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16 September 2016 - Oliver Stone's Snowden

Publié par Marion Coste le 19/09/2016

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Review: ‘Snowden,’ Oliver Stone’s Restrained Portrait of a Whistle-Blower
A. O. Scott (The New York Times, 15/09/2016)

Oliver Stone’s “Snowden,” a quiet, crisply drawn portrait of the world’s most celebrated whistle-blower, belongs to a curious subgenre of movies about very recent historical events. Reversing the usual pattern, it could be described as a fictional “making of” feature about “Citizenfour,” Laura Poitras’s Oscar-winning documentary on the former National Security Agency contractor Edward J. Snowden. That film seems to me more likely to last — it is deeper journalism and more haunting cinema — but Mr. Stone has made an honorable and absorbing contribution to the imaginative record of our confusing times. He tells a story torn from slightly faded headlines, filling in some details you may have forgotten, and discreetly embellishing the record in the service of drama and suspense.
In the context of this director’s career, “Snowden” is both a return to form and something of a departure. Mr. Stone circles back to the grand questions of power, war and secrecy that have propelled his most ambitious work, and finds a hero who fits a familiar Oliver Stone mold. Edward (Joseph Gordon-Levitt, leaning hard on a vocal imitation) is presented as a disillusioned idealist, a serious young man whose experiences lead him to doubt accepted truths and question the wisdom of authority. He has something in common with Jim Garrison in “J.F.K.” and Ron Kovic in “Born on the Fourth of July,” and also with Chris Taylor and Bud Fox, the characters played by Charlie Sheen in “Platoon” and “Wall Street.”

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Fictionalized Snowden

Oliver Stone's "Snowden" reviewed
Richard Brody (The New Yorker, 15/09/2016)
Oliver Stone’s fast-paced and large-scale but narrow-focus bio-pic of Edward Snowden covers the near-decade between 2004, when Snowden (played, or, rather, impersonated, by Joseph Gordon-Levitt) dropped out of Army training because of a severe injury, and 2013, when he left the United States to divulge his knowledge of a vast network of illegal surveillance and then got stuck in Russia. His action, of course, is historic; the events that led to that action are, in Stone’s telling, occasionally fascinating; but Stone’s depiction of Edward Snowden is as flat, thin, and artificial as the Snowbot—the video screen on wheels through which Snowden makes virtual public appearances worldwide, which turns up near the end of the film.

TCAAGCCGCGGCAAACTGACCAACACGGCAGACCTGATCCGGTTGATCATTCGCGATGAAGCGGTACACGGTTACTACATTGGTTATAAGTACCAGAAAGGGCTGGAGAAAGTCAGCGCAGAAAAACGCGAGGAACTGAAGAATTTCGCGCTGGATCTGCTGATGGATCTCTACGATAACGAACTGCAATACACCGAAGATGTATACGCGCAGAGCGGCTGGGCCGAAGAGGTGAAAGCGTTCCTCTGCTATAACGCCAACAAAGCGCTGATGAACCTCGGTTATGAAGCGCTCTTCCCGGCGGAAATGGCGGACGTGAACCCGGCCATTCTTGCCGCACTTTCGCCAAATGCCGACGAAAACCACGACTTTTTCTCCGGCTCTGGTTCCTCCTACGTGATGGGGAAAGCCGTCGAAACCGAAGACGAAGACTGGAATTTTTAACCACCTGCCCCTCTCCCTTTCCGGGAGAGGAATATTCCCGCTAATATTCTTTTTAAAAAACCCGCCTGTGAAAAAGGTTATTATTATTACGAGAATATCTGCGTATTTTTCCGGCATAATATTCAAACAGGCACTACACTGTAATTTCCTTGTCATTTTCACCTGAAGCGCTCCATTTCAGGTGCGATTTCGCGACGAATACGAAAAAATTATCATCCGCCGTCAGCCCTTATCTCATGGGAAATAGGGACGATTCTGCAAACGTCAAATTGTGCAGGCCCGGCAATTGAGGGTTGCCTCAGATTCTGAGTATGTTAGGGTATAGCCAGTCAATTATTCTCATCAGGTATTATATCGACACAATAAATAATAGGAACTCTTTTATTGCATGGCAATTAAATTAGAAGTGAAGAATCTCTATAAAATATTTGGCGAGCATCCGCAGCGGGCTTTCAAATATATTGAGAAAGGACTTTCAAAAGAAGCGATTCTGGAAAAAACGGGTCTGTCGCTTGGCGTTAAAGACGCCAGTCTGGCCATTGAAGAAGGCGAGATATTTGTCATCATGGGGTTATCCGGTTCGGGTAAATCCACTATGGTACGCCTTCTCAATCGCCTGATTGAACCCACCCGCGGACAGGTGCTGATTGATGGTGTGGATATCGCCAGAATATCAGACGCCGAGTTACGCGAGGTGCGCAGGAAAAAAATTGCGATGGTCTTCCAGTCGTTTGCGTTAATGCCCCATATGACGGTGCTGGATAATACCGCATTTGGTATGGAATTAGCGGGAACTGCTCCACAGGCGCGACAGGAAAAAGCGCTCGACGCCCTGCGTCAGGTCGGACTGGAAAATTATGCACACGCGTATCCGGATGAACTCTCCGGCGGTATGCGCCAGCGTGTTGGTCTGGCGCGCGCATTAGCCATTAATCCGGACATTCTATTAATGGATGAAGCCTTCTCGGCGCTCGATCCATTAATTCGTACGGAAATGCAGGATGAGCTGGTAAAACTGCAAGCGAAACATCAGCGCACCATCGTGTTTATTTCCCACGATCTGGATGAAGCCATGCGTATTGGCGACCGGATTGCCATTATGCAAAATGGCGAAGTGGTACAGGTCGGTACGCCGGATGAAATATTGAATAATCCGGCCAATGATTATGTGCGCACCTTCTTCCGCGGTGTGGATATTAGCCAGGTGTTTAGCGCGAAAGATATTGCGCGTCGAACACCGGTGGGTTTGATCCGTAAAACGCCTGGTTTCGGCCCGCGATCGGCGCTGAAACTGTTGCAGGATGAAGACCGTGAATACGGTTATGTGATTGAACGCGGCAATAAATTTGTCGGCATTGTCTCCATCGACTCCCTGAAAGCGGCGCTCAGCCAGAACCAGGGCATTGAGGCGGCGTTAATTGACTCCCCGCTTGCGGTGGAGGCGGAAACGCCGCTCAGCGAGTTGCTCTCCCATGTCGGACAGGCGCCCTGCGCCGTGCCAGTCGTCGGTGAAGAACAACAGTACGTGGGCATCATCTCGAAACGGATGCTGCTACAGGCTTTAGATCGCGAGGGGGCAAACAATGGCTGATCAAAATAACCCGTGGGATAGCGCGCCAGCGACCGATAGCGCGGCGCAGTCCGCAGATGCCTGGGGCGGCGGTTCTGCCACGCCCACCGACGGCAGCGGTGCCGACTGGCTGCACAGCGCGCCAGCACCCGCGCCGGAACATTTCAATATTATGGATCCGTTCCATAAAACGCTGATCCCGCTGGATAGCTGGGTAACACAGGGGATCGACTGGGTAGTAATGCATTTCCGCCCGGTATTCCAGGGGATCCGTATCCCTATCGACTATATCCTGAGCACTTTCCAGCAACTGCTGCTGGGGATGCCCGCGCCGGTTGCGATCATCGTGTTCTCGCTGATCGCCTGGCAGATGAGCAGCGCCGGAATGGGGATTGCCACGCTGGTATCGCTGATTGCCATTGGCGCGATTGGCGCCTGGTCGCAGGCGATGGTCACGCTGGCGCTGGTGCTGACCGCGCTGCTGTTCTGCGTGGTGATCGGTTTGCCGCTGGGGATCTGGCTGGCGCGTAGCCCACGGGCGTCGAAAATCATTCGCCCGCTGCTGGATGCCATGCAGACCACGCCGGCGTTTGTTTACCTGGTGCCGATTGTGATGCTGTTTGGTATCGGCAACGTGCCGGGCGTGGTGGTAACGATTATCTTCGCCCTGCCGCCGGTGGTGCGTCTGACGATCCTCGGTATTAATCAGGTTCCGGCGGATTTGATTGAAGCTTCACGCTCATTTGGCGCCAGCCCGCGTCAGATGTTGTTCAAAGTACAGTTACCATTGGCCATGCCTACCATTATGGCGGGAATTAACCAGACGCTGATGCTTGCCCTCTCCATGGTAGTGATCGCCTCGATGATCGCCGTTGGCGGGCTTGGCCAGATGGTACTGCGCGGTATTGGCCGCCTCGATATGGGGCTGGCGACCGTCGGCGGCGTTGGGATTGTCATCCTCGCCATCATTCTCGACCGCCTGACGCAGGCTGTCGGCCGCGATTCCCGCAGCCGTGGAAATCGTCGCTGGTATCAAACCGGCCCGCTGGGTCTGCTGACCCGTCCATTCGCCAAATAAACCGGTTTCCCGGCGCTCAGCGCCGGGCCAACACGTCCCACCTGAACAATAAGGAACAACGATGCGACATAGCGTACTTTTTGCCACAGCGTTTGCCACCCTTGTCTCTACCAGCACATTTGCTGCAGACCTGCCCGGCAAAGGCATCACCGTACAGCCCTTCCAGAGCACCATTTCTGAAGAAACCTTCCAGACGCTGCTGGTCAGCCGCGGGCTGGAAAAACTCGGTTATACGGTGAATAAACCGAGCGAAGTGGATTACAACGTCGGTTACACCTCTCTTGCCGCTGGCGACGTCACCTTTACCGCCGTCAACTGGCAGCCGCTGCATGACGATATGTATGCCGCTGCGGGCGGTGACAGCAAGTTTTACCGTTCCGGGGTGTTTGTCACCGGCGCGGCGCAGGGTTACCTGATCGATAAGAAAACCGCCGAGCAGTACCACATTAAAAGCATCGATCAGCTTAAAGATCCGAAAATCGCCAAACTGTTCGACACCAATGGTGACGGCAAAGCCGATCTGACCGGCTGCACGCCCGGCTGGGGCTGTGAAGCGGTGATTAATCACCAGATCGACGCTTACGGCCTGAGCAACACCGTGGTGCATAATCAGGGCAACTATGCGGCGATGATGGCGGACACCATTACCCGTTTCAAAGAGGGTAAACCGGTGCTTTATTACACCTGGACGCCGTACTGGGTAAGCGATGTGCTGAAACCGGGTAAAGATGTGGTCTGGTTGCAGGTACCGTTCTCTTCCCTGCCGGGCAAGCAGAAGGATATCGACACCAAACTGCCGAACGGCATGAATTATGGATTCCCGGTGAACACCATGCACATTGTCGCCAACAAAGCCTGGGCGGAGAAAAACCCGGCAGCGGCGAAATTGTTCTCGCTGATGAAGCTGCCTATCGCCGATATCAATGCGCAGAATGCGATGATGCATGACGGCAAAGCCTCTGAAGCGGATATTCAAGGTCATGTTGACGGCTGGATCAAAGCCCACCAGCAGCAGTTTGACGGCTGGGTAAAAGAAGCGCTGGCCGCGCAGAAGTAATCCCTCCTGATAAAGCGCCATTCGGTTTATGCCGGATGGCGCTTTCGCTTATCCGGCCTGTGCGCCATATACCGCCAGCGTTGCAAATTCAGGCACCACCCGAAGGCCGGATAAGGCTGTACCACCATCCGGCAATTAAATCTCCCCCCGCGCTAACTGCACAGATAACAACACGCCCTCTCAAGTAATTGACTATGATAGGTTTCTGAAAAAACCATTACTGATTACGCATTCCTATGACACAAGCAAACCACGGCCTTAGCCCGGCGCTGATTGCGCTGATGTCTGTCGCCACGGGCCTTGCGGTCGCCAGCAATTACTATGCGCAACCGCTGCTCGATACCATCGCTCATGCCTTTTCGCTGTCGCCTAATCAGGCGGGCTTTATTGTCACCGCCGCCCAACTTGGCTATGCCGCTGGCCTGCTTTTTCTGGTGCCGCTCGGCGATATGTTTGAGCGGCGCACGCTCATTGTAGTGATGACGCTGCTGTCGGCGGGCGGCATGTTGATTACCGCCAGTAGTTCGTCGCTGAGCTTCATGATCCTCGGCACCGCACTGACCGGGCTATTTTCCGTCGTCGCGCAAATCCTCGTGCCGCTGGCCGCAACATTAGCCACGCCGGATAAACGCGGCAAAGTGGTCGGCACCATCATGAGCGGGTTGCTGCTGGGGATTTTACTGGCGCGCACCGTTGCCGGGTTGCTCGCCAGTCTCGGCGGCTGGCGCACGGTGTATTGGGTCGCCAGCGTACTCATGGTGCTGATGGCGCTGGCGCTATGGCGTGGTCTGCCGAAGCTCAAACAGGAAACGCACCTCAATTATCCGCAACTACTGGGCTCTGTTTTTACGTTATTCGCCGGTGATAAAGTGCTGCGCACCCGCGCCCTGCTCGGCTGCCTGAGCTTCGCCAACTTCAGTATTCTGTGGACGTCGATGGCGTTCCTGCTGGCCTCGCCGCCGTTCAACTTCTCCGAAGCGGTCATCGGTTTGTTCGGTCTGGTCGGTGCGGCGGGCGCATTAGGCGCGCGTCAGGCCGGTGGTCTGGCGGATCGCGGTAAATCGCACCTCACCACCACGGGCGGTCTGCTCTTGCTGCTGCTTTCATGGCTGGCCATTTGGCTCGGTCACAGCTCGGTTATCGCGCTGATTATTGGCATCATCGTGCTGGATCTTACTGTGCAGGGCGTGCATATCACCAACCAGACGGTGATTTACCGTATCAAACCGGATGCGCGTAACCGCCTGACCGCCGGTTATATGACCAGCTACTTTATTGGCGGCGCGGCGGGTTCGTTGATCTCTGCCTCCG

By that point, the events of Snowden’s transformation from enthusiastic and politically conservative C.I.A. agent to liberalized, disaffected, horrified, and outraged contractor for the N.S.A. have been depicted in spotlighted detail, but the character of Snowden remains nearly as undefined as he was at the start. He comes off not as a person endowed with any psychological complexity but as a cardboard cutout of a hero, ready to be held up as a placard for a cause without any substance of his own beside the cause for which he stands.

Presidential pardon

Edward Snowden makes 'moral' case for presidential pardon
Ewen MacAskill (The Guardian, 13/09/2016)
Edward Snowden has set out the case for Barack Obama granting him a pardon before the US president leaves office in January, arguing that the disclosure of the scale of surveillance by US and British intelligence agencies was not only morally right but had left citizens better off.
The US whistleblower’s comments, made in an interview with the Guardian, came as supporters, including his US lawyer, stepped up a campaign for a presidential pardon. Snowden is wanted in the US, where he is accused of violating the Espionage Act and faces at least 30 years in jail.
Speaking on Monday via a video link from Moscow, where he is in exile, Snowden said any evaluation of the consequences of his leak of tens of thousands of National Security Agency and GCHQ documents in 2013 would show clearly that people had benefited.
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Fresh perspective

In Washington, reviews of Ed Snowden, the man, remain mixed
Tara McKelvey (BBC News, 16/09/2016)
Oliver Stone's new film, Snowden, offers a fresh look at the US intelligence leaker. It could make some people change their minds about him.
Washington is a town of secrets.
The intelligence community, a constellation of agencies known only by their acronyms (CIA, NSA and others), is located in this area.
And Georgetown, an upmarket neighbourhood in the northwest section, is the place where its operatives go to have a beer and share hush-hush tidbits - or to say nothing, depending on their mood.
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"16 September 2016 - Oliver Stone's Snowden", La Clé des Langues [en ligne], Lyon, ENS de LYON/DGESCO (ISSN 2107-7029), septembre 2016. Consulté le 21/06/2024. URL: https://cle.ens-lyon.fr/anglais/key-story/archives-revue-de-presse-2016/16-september-2016-oliver-stone-s-snowden